Ann McKee, neuropathologist and director of the Chronic Traumatic Encephalopathy (CTE) Center at Boston University, studied the brains of 111 deceased NFL players to determine if there is a link between sports concussions and CTE, a degenerative brain disease. Of the 111 brains studied, 110 showed signs of CTE. That’s more than 99 percent.
CTE refers to brain degeneration that is most likely caused by multiple head traumas.. Each of the athletes whose brains were studied had sustained head trauma on multiple occasions. As such, they had all suffered traumatic brain injuries (TBIs) during their time as football players. Although 99 percent of the brains studied showed signs of CTE, this does not translate to a more than 99 percent incidence of developing CTE among football players. A MA injury lawyer can help you determine how to proceed if you’ve suffered a TBI due to another’s negligence.
McKee emphasizes that her study was heavily biased; each brain was donated by families who suspected that their deceased loved one had displayed signs of CTE while alive. It was not a study comprised of a “random sample of N.F.L. retirees.” Even so, the fact that 110 of the 111 former players had developed CTE is cause for serious concern.
What is a TBI?
A TBI may occur when a blow, bump, or jolt to the head impairs or disrupts the brain’s normal function. These injuries can range from mild to severe, and complications can be short-term or permanent. Nearly 50,000 people die annually from TBI-related complications. A Boston TBI attorney can help you recover damages if you’ve been injured due to another’s negligence.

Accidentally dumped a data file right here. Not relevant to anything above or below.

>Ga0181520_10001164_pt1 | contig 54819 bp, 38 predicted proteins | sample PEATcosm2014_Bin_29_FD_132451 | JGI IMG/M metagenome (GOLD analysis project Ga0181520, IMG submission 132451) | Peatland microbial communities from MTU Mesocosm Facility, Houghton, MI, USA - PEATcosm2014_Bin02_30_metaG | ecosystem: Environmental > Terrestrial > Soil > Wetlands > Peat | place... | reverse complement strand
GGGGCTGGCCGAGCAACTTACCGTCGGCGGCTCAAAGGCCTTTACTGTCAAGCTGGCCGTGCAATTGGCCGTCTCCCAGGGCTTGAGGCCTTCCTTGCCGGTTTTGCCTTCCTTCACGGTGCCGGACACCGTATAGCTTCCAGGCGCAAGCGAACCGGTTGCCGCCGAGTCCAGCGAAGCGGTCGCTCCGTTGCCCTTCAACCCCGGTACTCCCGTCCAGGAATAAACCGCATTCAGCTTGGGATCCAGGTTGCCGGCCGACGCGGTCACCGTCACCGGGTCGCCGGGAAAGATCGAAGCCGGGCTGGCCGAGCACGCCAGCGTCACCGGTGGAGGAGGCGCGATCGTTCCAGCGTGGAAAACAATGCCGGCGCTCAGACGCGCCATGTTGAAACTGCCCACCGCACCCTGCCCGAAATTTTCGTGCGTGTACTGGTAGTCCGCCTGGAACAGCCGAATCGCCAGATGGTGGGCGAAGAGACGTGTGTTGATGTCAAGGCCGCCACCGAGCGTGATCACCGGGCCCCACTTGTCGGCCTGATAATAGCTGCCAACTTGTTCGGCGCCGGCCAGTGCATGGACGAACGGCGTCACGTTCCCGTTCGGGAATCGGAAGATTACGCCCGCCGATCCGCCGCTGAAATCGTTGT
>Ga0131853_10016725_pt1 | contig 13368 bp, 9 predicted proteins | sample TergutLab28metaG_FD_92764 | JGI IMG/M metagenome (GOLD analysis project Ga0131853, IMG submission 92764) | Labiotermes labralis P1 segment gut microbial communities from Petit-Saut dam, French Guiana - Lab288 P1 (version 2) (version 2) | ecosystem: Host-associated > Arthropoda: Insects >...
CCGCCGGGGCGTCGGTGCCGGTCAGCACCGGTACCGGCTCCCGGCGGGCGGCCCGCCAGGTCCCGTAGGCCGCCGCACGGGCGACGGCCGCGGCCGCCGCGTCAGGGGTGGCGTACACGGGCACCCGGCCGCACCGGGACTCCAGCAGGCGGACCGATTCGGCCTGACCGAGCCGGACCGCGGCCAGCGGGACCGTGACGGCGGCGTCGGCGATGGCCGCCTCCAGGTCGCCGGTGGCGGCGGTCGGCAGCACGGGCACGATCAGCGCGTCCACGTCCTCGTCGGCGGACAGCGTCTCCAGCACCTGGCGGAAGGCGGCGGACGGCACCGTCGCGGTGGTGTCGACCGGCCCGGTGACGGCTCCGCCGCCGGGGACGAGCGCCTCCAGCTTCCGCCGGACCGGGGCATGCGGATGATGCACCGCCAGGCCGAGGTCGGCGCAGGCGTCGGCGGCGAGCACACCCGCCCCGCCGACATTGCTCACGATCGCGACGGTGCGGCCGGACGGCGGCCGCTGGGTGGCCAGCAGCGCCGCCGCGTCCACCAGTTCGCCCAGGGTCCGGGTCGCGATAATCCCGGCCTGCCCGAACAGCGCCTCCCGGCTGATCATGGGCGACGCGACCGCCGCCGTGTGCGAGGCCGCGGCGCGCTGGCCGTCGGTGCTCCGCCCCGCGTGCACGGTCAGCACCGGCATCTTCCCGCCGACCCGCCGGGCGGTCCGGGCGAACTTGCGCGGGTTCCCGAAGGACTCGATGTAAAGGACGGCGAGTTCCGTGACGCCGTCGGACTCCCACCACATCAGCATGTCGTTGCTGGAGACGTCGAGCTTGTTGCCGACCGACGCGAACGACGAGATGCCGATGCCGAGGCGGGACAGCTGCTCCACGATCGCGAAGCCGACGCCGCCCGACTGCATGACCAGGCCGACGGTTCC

Sports-Related Brain Injury Facts and Statistics
According to the American Association of Neurological Surgeons (AANS):
- Cycling accounts for the highest number of sports-related TBIs annually (nearly 20 percent).
- Football comes second, accounting for 10 percent of all reported brain injuries.
- Up to eight percent of all sports-related TBIs are due to injuries sustained during baseball and basketball.
- Other high-impact recreational sports and activities, such as jumping on a trampoline or riding a horse, can also cause TBIs.
- Between 2001 and 2012, emergency room visits for sports-related concussions more than doubled for children age 19 and younger.
Signs and Symptoms of TBIs
It’s important to understand that signs and symptoms of TBIs may not become apparent for days, weeks, or even months following a concussion or other form of TBI. If you sustained trauma to the head and notice any of the following signs or symptoms, contact your doctor immediately:
- Severe or chronic headache
- A sensation of pressure in the head
- Loss of consciousness, can be brief or prolonged
- Blurred vision
- Dilated or uneven pupils
- Disorientation or confusion
- Loss of balance or feeling “dizzy”
- Nausea or vomiting
- Ringing in the ears
- Difficulty concentrating
- Loss of memory (short or long-term)
- Slurred speech
- Drowsiness or fatigue
- Uncharacteristic agitation or irritability
- Other personality changes
- Extreme sensitivity to light and sound
- Trouble sleeping
- Strange taste in the mouth